24 November 2016
A University of the Sunshine Coast student has already made a name for herself in the Occupational Therapy (OT) world, with her final-year research project being selected as the best overall paper at a major professional conference.
Buderim resident Amy Elson, 30, won the award for her research into how to determine an advanced OT practitioner, which she presented to an audience of industry representatives at the recent Northern Territory and Queensland Division OT Conference.
Amy’s project involved interviewing dozens of occupational therapists about the benefits and logistics of creating an industry-wide advanced practitioner grading, and set out a potential framework detailing the skills and knowledge that would be required.
Amy said that she was delighted to win the award in a field that contained highly experienced occupational therapists.
“Having this type of framework would improve the industry’s standing within the allied health field, and clients could also benefit, because someone with complex needs could be seen by a practitioner with more experience and advanced skills,” she said.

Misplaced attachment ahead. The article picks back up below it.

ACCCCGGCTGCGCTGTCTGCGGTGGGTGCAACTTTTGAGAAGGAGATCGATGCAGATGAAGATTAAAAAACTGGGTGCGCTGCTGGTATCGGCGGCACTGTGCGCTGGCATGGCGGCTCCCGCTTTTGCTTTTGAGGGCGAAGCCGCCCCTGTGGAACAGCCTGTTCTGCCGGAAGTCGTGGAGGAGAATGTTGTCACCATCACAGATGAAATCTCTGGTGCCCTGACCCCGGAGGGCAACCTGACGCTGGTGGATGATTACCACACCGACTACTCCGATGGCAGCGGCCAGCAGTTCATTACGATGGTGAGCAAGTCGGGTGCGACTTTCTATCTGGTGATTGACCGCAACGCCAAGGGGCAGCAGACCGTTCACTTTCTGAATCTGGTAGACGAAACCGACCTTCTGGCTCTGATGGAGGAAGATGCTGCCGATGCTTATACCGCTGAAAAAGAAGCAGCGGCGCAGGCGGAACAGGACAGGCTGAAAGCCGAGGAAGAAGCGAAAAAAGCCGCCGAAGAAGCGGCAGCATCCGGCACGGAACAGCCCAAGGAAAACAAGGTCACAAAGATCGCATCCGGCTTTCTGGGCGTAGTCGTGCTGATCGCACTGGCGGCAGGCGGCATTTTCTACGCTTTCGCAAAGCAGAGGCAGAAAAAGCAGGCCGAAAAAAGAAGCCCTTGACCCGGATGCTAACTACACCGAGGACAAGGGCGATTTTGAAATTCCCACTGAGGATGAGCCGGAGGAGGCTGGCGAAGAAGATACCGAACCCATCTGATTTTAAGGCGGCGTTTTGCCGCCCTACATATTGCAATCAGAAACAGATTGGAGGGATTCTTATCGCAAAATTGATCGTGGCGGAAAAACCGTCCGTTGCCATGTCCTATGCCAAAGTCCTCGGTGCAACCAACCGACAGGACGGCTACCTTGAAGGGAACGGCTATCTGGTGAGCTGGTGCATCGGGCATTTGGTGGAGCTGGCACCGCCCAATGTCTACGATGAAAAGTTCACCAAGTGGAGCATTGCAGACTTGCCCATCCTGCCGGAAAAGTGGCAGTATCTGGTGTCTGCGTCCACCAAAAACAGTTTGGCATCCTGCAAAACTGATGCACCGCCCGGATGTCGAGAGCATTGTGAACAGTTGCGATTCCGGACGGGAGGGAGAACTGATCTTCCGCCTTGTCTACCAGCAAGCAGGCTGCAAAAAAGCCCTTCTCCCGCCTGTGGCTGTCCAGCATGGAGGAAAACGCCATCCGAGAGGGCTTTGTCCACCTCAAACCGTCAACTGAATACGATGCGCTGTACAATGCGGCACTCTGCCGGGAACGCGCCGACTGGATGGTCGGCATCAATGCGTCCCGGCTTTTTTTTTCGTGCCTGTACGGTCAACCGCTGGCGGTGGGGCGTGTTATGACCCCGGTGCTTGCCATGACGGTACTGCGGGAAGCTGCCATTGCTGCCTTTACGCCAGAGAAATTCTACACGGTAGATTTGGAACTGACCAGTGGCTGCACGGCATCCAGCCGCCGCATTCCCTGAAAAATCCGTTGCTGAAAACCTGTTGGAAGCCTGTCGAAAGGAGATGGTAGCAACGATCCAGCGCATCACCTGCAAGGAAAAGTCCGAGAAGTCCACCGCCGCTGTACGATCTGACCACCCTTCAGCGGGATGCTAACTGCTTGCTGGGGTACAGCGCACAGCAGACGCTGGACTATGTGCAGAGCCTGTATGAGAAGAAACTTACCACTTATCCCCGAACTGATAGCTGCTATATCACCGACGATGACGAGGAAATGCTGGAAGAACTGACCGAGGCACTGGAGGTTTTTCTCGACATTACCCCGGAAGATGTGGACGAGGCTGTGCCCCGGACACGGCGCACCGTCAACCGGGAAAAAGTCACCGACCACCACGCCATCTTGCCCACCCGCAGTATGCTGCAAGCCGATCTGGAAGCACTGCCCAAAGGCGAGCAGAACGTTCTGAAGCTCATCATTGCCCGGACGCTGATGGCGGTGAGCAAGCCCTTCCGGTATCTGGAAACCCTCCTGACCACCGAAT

“I also investigated barriers to a framework, such as the time that accreditation would take – most OTs are female and may take time out of the workforce to have children.”
Amy, who grew up in Perth, enrolled in a Bachelor of Occupational Therapy at USC after spending four years working at resorts in Canada, Malaysia and the Caribbean.
USC Lecturer in Occupational Therapy Dr Kieran Broome said Amy’s research was the first rigorous investigation of an advanced OT framework worldwide and would have a major impact.
“It’s putting a picture to something that is really difficult for people to grasp,” he said. “The advanced grading is something that the industry wants to move on, but up until now there hasn’t been any proper research into it.
“Amy’s research will help bring the OT industry forward, and winning this award reflects on the dedication that she brought to the topic.”
Amy is now preparing to present her research paper to the National Professional and Practice Standards working group for OT – a high-level committee which includes senior managers of allied health in each state.
— Gen Kennedy